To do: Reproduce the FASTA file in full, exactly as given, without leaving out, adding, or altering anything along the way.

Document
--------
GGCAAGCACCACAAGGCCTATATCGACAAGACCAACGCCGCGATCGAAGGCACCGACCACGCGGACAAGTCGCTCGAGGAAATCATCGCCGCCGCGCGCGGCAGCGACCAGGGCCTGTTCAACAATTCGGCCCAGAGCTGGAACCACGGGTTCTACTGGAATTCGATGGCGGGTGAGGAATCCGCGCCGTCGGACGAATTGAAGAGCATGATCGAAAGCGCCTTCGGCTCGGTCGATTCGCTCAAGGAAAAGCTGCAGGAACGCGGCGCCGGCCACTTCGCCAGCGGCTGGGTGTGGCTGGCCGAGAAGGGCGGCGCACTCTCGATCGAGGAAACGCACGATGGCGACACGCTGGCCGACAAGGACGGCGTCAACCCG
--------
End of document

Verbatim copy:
GGCAAGCACCACAAGGCCTATATCGACAAGACCAACGCCGCGATCGAAGGCACCGACCACGCGGACAAGTCGCTCGAGGAAATCATCGCCGCCGCGCGCGGCAGCGACCAGGGCCTGTTCAACAATTCGGCCCAGAGCTGGAACCACGGGTTCTACTGGAATTCGATGGCGGGTGAGGAATCCGCGCCGTCGGACGAATTGAAGAGCATGATCGAAAGCGCCTTCGGCTCGGTCGATTCGCTCAAGGAAAAGCTGCAGGAACGCGGCGCCGGCCACTTCGCCAGCGGCTGGGTGTGGCTGGCCGAGAAGGGCGGCGCACTCTCGATCGAGGAAACGCACGATGGCGACACGCTGGCCGACAAGGACGGCGTCAACCCG